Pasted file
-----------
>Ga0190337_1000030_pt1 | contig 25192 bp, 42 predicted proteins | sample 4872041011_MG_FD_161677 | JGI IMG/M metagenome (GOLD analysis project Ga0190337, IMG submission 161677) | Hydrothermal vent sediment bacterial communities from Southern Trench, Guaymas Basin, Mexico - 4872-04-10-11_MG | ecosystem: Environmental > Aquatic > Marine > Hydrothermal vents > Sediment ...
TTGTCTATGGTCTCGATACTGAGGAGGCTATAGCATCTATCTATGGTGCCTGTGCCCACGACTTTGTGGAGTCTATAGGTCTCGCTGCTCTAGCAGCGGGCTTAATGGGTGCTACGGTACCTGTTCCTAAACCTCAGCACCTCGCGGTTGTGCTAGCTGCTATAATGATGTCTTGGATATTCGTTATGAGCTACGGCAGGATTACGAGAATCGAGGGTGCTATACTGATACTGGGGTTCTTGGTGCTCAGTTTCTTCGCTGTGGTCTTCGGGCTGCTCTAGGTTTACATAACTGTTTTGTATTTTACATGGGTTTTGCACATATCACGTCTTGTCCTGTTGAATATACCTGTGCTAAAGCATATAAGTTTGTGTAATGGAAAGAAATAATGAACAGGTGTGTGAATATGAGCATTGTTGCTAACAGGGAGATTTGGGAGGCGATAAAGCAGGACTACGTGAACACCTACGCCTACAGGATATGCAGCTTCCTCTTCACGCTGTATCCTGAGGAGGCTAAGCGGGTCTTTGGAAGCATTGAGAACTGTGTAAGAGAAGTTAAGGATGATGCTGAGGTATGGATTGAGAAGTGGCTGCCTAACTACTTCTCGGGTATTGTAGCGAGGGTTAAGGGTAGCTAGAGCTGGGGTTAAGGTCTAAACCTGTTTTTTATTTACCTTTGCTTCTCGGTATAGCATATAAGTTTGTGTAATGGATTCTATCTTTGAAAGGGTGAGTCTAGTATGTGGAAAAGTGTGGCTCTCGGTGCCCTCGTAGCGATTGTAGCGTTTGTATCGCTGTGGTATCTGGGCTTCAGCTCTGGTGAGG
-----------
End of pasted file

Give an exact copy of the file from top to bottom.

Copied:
>Ga0190337_1000030_pt1 | contig 25192 bp, 42 predicted proteins | sample 4872041011_MG_FD_161677 | JGI IMG/M metagenome (GOLD analysis project Ga0190337, IMG submission 161677) | Hydrothermal vent sediment bacterial communities from Southern Trench, Guaymas Basin, Mexico - 4872-04-10-11_MG | ecosystem: Environmental > Aquatic > Marine > Hydrothermal vents > Sediment ...
TTGTCTATGGTCTCGATACTGAGGAGGCTATAGCATCTATCTATGGTGCCTGTGCCCACGACTTTGTGGAGTCTATAGGTCTCGCTGCTCTAGCAGCGGGCTTAATGGGTGCTACGGTACCTGTTCCTAAACCTCAGCACCTCGCGGTTGTGCTAGCTGCTATAATGATGTCTTGGATATTCGTTATGAGCTACGGCAGGATTACGAGAATCGAGGGTGCTATACTGATACTGGGGTTCTTGGTGCTCAGTTTCTTCGCTGTGGTCTTCGGGCTGCTCTAGGTTTACATAACTGTTTTGTATTTTACATGGGTTTTGCACATATCACGTCTTGTCCTGTTGAATATACCTGTGCTAAAGCATATAAGTTTGTGTAATGGAAAGAAATAATGAACAGGTGTGTGAATATGAGCATTGTTGCTAACAGGGAGATTTGGGAGGCGATAAAGCAGGACTACGTGAACACCTACGCCTACAGGATATGCAGCTTCCTCTTCACGCTGTATCCTGAGGAGGCTAAGCGGGTCTTTGGAAGCATTGAGAACTGTGTAAGAGAAGTTAAGGATGATGCTGAGGTATGGATTGAGAAGTGGCTGCCTAACTACTTCTCGGGTATTGTAGCGAGGGTTAAGGGTAGCTAGAGCTGGGGTTAAGGTCTAAACCTGTTTTTTATTTACCTTTGCTTCTCGGTATAGCATATAAGTTTGTGTAATGGATTCTATCTTTGAAAGGGTGAGTCTAGTATGTGGAAAAGTGTGGCTCTCGGTGCCCTCGTAGCGATTGTAGCGTTTGTATCGCTGTGGTATCTGGGCTTCAGCTCTGGTGAGG